Many bird species are highly territorial while breeding. Breeding success depends on the quality of territory that the male holds. Females tend to choose males that are in possession of better territories containing large sources of food. This ensures successful survival of the offspring. Males jealously defend territories and once pairing takes place, pairs of many species of birds defend territories together. Competitive males and pairs try to intrude into the territories that are better than theirs and try to take these over, resulting in territorial disputes.
On 10th February 2014, in the riverbed of Kosi, overlooking NAMAH, a pair of River Lapwing Vanellus duvaucelii found their territory being intruded by another pair. The accompanying images show how the dominant pair managed to push the intruders out of their territory.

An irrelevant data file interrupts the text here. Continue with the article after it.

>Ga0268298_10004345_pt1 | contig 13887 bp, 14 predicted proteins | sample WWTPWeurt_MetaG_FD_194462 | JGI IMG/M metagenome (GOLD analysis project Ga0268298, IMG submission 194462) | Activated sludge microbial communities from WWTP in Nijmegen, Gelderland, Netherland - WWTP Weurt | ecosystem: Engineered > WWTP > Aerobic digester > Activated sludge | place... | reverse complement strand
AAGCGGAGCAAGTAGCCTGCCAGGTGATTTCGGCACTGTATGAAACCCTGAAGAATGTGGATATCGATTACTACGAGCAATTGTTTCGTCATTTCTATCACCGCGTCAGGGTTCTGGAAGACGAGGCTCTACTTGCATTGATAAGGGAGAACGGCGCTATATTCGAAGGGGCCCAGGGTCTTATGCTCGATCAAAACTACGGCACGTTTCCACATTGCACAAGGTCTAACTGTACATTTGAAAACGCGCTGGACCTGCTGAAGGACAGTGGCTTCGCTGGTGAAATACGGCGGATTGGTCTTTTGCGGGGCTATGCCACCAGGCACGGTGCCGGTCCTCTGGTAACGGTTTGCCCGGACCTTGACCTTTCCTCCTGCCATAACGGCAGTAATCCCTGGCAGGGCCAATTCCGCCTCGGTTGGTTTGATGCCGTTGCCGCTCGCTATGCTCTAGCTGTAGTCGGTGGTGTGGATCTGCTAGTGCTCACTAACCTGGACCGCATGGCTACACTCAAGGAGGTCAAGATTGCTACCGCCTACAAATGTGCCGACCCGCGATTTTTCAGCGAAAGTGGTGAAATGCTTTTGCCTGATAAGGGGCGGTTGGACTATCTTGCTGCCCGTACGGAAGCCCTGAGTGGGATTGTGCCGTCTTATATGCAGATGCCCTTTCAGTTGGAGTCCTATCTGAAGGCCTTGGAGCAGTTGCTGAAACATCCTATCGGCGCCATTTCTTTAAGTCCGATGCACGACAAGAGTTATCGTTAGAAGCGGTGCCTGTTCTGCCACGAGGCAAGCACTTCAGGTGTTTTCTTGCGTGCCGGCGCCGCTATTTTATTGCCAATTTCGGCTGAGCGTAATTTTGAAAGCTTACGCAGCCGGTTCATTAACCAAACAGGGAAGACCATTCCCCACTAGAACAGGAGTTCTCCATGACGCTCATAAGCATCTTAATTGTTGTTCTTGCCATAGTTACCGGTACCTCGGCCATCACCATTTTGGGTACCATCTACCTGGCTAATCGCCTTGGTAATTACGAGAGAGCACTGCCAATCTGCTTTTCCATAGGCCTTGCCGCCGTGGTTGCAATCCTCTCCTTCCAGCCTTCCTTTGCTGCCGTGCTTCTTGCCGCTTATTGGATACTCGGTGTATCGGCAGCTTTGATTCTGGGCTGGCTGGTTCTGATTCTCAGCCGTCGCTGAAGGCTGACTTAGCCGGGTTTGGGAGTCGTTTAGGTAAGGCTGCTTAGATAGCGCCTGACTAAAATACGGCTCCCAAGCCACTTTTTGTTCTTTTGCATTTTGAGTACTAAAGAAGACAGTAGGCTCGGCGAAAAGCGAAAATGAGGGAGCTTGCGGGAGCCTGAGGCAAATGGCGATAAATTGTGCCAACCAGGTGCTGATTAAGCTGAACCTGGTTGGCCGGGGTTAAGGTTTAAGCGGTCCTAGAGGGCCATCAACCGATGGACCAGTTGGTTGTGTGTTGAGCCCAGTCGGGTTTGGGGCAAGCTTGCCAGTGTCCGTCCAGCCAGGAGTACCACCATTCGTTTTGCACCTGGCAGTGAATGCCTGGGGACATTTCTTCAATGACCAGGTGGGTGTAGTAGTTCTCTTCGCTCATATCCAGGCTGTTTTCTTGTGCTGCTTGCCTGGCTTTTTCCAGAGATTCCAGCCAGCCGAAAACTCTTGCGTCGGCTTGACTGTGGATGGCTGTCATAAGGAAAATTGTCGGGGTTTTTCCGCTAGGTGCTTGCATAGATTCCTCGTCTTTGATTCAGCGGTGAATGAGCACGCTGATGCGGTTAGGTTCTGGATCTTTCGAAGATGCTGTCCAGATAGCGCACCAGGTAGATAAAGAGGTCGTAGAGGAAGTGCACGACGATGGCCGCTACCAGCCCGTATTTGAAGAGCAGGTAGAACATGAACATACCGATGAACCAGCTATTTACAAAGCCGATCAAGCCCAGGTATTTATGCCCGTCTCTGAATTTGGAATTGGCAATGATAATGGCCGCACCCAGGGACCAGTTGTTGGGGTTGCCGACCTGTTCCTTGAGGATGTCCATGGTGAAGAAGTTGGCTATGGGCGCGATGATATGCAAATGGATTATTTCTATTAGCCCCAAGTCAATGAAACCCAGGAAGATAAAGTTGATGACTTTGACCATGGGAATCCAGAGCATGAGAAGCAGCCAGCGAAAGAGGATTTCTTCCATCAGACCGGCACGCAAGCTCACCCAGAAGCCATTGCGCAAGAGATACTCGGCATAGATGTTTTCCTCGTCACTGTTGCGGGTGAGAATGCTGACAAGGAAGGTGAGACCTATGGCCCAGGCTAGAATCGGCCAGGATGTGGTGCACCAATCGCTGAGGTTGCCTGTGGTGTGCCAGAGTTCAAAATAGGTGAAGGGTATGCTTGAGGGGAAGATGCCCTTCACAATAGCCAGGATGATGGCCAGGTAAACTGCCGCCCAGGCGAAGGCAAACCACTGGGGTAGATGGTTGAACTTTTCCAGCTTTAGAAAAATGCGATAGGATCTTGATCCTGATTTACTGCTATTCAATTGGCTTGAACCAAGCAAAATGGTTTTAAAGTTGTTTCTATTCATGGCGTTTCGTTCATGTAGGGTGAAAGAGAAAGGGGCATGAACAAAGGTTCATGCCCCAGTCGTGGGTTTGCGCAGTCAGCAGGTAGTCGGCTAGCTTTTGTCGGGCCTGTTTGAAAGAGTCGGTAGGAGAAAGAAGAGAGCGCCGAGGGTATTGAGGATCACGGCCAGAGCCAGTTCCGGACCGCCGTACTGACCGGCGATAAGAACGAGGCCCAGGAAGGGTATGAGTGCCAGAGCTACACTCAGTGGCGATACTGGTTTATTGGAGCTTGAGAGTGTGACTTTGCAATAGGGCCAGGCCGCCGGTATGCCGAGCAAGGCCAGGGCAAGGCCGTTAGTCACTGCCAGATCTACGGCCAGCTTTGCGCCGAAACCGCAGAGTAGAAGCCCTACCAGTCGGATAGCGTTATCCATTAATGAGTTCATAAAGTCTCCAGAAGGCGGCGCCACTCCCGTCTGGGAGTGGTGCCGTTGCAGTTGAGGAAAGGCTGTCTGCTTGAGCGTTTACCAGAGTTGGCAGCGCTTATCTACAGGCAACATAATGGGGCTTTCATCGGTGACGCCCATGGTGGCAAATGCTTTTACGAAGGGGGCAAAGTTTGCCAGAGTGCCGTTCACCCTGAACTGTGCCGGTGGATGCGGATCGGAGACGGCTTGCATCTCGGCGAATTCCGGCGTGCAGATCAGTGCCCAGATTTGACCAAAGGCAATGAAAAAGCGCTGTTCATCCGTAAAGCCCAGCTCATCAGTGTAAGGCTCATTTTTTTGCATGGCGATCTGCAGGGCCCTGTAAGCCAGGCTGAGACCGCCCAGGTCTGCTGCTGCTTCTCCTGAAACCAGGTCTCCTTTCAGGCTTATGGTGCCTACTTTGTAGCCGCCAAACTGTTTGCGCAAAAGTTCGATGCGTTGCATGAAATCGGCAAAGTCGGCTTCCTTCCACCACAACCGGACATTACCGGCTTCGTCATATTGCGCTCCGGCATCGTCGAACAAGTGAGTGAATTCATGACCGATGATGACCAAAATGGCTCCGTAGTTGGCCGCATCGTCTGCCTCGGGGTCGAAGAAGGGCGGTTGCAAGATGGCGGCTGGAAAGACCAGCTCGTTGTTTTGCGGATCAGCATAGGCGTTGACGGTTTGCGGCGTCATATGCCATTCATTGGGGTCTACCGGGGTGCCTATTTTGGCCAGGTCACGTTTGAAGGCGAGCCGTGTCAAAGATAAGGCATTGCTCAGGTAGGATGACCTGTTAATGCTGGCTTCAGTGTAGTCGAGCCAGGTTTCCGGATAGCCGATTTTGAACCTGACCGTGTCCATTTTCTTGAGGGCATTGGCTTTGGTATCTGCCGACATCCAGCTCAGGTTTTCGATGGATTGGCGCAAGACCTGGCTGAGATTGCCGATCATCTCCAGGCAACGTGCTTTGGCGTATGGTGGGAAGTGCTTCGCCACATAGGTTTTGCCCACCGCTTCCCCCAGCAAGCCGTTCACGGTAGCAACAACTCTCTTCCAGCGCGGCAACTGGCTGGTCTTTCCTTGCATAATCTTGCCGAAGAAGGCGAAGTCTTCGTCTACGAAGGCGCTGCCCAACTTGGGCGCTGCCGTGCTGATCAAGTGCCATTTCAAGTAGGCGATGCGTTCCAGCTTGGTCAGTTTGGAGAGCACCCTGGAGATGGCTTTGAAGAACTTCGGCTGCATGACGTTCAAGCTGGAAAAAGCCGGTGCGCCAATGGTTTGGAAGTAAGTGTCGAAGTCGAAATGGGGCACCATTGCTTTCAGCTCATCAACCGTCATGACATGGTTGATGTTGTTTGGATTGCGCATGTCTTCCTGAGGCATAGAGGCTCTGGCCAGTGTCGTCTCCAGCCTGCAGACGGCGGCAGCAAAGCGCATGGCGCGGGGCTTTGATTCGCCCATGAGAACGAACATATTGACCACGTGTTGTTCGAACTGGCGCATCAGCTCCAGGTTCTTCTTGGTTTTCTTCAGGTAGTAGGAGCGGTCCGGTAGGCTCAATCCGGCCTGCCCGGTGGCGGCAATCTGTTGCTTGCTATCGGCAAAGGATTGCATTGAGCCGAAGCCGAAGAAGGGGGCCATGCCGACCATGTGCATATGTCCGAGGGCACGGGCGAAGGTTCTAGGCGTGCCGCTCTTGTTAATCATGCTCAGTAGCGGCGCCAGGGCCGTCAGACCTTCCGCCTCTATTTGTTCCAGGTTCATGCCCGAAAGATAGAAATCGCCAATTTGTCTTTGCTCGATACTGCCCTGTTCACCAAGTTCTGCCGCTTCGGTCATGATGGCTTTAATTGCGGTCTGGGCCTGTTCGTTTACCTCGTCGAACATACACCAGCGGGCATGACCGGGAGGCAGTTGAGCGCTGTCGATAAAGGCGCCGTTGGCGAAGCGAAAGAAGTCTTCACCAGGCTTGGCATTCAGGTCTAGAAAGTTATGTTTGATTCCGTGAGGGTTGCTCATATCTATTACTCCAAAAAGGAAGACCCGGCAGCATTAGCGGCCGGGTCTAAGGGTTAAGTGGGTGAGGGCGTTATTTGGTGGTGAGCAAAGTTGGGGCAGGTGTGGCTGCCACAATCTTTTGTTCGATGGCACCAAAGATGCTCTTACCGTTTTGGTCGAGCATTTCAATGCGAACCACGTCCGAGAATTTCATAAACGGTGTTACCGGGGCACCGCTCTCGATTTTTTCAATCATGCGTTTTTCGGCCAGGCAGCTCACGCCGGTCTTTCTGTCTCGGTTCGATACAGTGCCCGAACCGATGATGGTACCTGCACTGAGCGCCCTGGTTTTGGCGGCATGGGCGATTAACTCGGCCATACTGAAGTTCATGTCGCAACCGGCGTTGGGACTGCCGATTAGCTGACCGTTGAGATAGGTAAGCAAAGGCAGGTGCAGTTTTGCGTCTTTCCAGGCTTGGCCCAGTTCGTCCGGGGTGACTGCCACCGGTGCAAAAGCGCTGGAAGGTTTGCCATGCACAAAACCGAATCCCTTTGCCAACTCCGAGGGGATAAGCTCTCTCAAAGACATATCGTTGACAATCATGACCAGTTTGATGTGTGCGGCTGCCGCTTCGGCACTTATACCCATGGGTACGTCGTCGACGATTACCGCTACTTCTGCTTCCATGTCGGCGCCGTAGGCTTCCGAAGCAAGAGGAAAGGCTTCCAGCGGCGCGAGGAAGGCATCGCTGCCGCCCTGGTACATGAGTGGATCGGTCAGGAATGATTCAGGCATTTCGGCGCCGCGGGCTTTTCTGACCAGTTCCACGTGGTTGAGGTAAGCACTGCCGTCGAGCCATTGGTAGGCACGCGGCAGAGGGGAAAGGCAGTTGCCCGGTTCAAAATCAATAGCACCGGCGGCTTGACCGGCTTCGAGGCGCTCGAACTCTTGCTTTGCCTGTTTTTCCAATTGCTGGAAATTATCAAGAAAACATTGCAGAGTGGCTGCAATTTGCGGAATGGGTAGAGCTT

"A pair of River Lapwings find another pair intruding in their territory."
"Both pairs encounter each other. They raise themselves vertically to show aggression and call continuously. This continues for 2-3 minutes."
"One of the pairs show submission by lowering their bodies."
"The dominant pair immediately attacks the other pair."
"The submissive pair creates distance with the dominant pair."
"The submissive pair crosses the small stream and leaves the territory of the dominant pair."
"The dominant pair watches the intruders leave clear of their territory."
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